Subject: Re: now modems have a low bandwidth-delay product, do they?
To: Miles Nordin <carton@Ivy.NET>
From: Matthew Fredette <fredette@MIT.EDU>
List: port-sun3
Date: 12/24/1999 22:10:07
> > my 3/60 gets its connectivity through a 33.6k modem, and the RFC
> > describes "TCP extensions to improve performance over large
> > bandwidth*delay product paths" - not what I have at all.
> Would you say my 768kb/s DSL has a high bandwidth-delay product?  Surely,
> we don't need fancy new RFC's for stupid technologies like old modems.
> but...


> Don't fool yourself.  Modems have a _huge_ bandwidth-delay product.  i
> have no idea what rfc1323 is or how it works, but if there's a problem
> with using it, it's definitely not that your modem's bandwidth-delay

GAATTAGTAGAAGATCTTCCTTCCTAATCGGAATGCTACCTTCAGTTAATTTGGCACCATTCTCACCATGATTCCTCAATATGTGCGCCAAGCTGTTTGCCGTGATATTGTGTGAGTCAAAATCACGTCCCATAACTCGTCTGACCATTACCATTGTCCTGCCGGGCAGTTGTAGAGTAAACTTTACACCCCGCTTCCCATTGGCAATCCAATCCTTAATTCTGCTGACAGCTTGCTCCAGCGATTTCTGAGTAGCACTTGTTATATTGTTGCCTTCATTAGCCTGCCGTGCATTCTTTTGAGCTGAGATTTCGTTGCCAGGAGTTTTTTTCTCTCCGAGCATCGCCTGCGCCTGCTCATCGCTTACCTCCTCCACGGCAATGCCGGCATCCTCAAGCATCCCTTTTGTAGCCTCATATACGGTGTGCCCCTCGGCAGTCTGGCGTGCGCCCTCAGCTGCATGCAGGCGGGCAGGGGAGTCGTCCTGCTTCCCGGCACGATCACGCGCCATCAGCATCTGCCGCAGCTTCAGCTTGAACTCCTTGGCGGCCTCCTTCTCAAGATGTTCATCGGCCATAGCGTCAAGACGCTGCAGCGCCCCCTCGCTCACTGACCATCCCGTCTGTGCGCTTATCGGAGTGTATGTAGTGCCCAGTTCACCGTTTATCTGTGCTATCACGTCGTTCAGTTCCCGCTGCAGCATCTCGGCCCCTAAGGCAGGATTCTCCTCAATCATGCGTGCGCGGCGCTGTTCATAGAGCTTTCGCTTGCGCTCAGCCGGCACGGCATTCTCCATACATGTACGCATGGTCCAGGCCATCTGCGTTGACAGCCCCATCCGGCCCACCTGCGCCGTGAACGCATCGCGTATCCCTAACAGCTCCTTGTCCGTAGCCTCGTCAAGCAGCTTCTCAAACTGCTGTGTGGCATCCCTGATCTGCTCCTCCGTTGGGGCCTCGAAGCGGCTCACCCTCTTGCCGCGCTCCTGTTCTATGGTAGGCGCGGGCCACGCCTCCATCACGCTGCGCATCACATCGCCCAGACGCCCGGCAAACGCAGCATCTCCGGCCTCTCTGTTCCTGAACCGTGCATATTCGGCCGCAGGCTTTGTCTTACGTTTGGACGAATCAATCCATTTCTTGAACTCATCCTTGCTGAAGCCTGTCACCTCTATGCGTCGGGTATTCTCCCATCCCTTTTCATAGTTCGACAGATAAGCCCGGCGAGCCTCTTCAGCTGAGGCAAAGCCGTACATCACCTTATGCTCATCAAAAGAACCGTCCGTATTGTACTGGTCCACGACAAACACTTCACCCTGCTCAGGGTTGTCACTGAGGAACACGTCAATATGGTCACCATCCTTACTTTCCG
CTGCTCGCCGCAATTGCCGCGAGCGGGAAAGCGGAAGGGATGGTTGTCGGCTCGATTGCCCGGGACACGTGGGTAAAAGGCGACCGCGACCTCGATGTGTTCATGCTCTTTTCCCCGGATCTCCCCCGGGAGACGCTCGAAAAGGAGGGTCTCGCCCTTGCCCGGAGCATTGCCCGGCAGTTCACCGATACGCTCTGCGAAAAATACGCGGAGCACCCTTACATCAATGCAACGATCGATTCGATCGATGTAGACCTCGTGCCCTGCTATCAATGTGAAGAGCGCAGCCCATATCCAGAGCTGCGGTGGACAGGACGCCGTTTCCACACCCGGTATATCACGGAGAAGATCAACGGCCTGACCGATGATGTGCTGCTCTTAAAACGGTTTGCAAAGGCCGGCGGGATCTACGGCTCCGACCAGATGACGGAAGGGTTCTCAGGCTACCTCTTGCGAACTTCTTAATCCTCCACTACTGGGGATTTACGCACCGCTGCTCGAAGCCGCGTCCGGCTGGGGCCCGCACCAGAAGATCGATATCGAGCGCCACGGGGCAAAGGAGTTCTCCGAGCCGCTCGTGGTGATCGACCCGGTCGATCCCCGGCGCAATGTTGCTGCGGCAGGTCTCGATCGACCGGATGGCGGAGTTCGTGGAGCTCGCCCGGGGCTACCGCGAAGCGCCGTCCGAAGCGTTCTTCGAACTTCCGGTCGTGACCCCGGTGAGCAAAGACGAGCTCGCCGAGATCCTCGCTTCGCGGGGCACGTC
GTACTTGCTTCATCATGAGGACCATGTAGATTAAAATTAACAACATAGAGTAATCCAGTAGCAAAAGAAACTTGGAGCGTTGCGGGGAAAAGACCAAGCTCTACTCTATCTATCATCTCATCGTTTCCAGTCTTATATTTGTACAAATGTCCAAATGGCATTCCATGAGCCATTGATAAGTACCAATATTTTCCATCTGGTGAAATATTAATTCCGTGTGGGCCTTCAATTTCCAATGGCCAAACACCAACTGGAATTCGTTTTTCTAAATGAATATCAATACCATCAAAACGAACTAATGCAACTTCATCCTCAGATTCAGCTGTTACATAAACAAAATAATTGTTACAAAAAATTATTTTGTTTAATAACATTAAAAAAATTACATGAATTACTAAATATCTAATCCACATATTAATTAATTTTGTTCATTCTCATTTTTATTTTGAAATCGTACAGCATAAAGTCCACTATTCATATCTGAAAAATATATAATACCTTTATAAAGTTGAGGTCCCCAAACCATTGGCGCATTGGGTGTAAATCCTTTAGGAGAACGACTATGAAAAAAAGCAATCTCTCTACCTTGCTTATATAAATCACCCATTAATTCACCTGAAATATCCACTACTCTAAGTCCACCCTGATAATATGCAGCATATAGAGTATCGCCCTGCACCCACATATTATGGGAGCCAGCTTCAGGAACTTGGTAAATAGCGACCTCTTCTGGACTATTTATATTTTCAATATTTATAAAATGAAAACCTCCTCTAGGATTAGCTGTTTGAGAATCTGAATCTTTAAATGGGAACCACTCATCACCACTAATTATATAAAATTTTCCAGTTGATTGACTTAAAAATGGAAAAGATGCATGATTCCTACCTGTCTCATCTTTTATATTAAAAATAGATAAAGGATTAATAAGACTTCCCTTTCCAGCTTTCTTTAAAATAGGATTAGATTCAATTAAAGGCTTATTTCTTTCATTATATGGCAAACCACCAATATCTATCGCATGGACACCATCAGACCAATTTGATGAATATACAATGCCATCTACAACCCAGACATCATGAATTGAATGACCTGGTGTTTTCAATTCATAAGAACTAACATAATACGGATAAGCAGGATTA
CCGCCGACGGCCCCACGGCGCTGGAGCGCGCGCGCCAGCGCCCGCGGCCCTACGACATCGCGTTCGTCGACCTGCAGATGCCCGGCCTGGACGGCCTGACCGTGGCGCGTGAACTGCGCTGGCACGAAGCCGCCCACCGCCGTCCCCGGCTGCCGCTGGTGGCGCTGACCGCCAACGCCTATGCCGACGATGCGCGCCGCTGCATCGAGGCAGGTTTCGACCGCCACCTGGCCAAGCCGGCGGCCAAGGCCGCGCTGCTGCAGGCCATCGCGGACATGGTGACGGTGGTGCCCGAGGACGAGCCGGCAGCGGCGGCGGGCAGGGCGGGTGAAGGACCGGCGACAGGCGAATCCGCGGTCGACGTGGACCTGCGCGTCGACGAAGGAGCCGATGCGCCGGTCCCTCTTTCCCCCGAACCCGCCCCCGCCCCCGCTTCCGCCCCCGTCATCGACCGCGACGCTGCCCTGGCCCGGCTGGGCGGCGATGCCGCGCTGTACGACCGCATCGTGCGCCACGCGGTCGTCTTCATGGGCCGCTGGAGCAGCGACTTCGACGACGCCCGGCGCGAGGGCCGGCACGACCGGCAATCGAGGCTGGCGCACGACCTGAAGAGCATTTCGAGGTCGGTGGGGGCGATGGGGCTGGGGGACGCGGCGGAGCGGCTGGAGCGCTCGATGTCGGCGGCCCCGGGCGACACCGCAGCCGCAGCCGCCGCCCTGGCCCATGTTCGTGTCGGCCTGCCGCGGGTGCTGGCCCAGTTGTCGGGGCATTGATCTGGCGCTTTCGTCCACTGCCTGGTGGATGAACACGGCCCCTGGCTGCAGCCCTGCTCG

> product is too small to make it worthwhile.

However, note that modems' bandwidth-delay products are small when
compared to those of sattelite links and "big fiber" - which are what
I think RFC1323 was written for.  (I've only skimmed it.)

Nonetheless, I figure that on my machine, RFC1323 *is* kicking in
because my b*d product crosses some threshold.  But then, either its
techniques hurt me rather than help me (which would make RFC1323
flawed in some way), or their implementation in NetBSD is incorrect.

I dunno which, but turning it off is easy enough and makes everything
work, and I'm not curious enough to figure out what the real deal is :).


Matt Fredette,,
"If you understood everything I said, you'd be me."  - Miles Davis